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Katherine G. Holste, Frances A. Hardaway, Ahmed M. Raslan and Kim J. Burchiel

OBJECTIVE

Nervus intermedius neuralgia (NIN) or geniculate neuralgia is a rare facial pain condition consisting of sharp, lancinating pain deep in the ear and can occur alongside trigeminal neuralgia (TN). Studies on the clinical presentation, intraoperative findings, and ultimately postoperative outcomes are extremely limited. The aim of this study was to examine the clinical presentation and surgical findings, and determine pain-free survival after sectioning of the nervus intermedius (NI).

METHODS

The authors conducted a retrospective chart review and survey of patients who were diagnosed with NIN at one institution and who underwent neurosurgical interventions. Pain-free survival was determined through chart review and phone interviews using a modified facial pain and quality of life questionnaire and represented as Kaplan-Meier curves.

RESULTS

The authors found 15 patients with NIN who underwent microsurgical intervention performed by two surgeons from 2002 to 2016 at a single institution. Fourteen of these patients underwent sectioning of the NI, and 8 of 14 had concomitant TN. Five patients had visible neurovascular compression (NVC) of the NI by the anterior inferior cerebellar artery in most cases where NVC was found. The most common postoperative complaints were dizziness and vertigo, diplopia, ear fullness, tinnitus, and temporary facial nerve palsy. Thirteen of the 14 patients reportedly experienced pain relief immediately after surgery. The mean length of follow-up was 6.41 years (range 8 months to 14.5 years). Overall recurrence of any pain was 42% (6 of 14), and 4 patients (isolated NIN that received NI sectioning alone) reported their pain was the same or worse than before surgery at longest follow-up. The median pain-free survival was 4.82 years ± 14.85 months. The median pain-controlled survival was 6.22 years ± 15.78 months.

CONCLUSIONS

In this retrospective review, sectioning of the NI produced no major complications, such as permanent facial weakness or deafness, and was effective for patients when performed in addition to other procedures. After sectioning of the NI, patients experienced 4.8 years pain free and experienced 6.2 years of less pain than before surgery. Alone, sectioning of the NI was not effective. The pathophysiology of NIN is not entirely understood. It appears that neurovascular compression plays only a minor role in the syndrome and there is a high degree of overlap with TN.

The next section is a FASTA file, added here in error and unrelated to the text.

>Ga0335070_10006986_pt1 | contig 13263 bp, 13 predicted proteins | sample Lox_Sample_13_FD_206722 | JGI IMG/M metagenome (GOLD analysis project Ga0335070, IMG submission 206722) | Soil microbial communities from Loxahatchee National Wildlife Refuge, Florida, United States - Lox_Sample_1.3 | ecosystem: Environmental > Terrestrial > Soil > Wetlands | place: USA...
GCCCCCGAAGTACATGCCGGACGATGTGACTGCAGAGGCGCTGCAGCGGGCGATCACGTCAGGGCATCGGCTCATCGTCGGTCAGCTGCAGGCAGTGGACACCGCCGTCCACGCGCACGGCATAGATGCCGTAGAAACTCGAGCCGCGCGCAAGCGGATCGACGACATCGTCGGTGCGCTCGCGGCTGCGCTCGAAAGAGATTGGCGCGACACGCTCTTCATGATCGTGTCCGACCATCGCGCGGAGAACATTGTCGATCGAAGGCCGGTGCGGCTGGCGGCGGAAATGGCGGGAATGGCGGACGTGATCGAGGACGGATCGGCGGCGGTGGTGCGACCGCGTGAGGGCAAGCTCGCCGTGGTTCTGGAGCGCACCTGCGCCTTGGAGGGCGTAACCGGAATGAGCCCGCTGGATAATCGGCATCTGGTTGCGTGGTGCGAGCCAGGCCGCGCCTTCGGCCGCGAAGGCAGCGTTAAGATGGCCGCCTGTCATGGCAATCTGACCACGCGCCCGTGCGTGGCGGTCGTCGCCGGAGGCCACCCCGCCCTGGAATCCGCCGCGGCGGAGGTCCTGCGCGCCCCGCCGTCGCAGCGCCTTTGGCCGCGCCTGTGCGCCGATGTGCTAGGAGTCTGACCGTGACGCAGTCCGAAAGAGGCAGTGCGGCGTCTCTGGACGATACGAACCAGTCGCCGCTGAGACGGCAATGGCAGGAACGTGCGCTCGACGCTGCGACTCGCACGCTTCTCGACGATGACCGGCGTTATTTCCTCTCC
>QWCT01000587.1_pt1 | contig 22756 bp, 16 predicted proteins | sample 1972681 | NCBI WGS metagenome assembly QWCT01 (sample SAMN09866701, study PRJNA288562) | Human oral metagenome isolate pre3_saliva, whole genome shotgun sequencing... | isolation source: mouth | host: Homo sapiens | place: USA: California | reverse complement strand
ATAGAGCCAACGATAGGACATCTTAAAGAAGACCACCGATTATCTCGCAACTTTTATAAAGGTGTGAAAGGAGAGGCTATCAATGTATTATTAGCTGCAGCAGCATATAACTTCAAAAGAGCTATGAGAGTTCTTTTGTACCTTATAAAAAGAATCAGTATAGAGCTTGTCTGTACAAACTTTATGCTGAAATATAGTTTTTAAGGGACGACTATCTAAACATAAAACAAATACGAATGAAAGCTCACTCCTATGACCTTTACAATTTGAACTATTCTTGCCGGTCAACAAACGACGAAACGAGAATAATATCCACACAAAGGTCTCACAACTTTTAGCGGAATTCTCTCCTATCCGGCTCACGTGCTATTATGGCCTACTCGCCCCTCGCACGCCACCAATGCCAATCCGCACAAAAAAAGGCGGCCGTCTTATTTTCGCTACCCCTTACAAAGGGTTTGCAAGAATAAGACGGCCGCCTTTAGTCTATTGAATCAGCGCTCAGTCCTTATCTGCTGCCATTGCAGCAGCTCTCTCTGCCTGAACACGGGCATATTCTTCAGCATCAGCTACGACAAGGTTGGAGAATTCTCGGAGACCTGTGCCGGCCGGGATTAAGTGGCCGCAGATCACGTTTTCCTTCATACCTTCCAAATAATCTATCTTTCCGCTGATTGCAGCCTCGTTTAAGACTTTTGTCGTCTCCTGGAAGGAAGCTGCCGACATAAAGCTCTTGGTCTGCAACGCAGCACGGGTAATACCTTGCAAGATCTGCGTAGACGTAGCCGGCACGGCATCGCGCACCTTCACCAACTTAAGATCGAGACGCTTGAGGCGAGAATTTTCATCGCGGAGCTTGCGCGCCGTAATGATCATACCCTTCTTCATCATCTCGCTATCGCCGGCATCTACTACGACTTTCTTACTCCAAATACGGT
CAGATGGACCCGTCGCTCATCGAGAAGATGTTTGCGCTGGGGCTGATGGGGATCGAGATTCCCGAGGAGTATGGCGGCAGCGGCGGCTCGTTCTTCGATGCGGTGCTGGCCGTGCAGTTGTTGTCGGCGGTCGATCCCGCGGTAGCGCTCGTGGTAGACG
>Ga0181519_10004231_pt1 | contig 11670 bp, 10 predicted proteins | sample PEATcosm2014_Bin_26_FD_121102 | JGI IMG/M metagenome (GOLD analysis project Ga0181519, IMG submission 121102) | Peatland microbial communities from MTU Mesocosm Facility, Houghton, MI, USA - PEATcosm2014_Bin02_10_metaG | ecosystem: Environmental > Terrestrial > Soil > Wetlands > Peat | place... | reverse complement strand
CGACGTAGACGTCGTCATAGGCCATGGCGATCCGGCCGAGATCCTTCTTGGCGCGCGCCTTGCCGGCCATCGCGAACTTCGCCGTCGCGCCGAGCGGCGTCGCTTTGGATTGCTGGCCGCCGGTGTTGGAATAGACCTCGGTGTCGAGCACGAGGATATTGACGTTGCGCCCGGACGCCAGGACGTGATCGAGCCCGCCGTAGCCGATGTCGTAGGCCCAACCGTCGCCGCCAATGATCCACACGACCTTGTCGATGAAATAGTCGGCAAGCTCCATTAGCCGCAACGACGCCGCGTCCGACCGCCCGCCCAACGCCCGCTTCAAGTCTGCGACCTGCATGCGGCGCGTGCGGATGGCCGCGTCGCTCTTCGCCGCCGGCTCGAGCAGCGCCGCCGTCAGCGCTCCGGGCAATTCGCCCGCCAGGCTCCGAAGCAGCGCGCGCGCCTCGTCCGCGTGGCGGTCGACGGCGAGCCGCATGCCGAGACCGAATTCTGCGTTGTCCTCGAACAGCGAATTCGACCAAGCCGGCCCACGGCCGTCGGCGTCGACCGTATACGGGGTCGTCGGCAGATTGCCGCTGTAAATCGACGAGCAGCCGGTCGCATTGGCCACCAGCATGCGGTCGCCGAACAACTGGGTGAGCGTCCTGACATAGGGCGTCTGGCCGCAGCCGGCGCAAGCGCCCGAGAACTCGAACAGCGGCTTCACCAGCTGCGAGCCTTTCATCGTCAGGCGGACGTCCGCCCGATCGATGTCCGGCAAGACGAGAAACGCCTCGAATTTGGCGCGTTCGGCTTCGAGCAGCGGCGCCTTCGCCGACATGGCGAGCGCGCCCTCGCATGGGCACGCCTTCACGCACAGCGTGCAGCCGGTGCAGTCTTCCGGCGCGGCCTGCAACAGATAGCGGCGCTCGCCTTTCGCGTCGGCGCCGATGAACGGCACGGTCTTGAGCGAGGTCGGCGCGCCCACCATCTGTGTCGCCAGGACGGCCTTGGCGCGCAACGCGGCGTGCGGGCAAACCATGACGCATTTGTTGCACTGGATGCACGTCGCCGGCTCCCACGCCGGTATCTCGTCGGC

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Zoe E. Teton, Katherine G. Holste, Fran A. Hardaway, Kim J. Burchiel and Ahmed M. Raslan

OBJECTIVE

Glossopharyngeal neuralgia (GN) is a rare pain condition in which patients experience paroxysmal, lancinating throat pain. Multiple surgical approaches have been used to treat this condition, including microvascular decompression (MVD), and sectioning of cranial nerve (CN) IX and the upper rootlets of CN X, or a combination of the two. The aim of this study was to examine the long-term quality of life and pain-free survival after MVD and sectioning of the CN X/IX complex.

METHODS

A combined retrospective chart review and a quality-of-life telephone survey were performed to collect demographic and long-term outcome data. Quality of life was assessed by means of a questionnaire based on a combination of the Barrow Neurological Institute pain intensity scoring criteria and the Brief Pain Inventory–Facial. Kaplan-Meier analysis was performed to determine pain-free survival.

RESULTS

Of 18 patients with GN, 17 underwent sectioning of the CN IX/X complex alone or sectioning and MVD depending on the presence of a compressing vessel. Eleven of 17 patients had compression of CN IX/X by the posterior inferior cerebellar artery, 1 had compression by a vertebral artery, and 5 had no compression. One patient (6%) experienced no immediate pain relief. Fifteen (88%) of 17 patients were pain free at the last follow-up (mean 9.33 years, range 5.16–13 years). One patient (6%) experienced throat pain relapse at 3 months. The median pain-free survival was 7.5 years ± 10.6 months. Nine of 18 patients were contacted by telephone. Of the 17 patients who underwent sectioning of the CN IX/X complex, 13 (77%) patients had short-term complaints: dysphagia (n = 4), hoarseness (n = 4), ipsilateral hearing loss (n = 4), ipsilateral taste loss (n = 2), and dizziness (n = 2) at 2 weeks. Nine patients had persistent side effects at latest follow-up. Eight of 9 telephone respondents reported that they would have the surgery over again.

CONCLUSIONS

Sectioning of the CN IX/X complex with or without MVD of the glossopharyngeal nerve is a safe and effective surgical therapy for GN with initial pain freedom in 94% of patients and an excellent long-term pain relief (mean 7.5 years).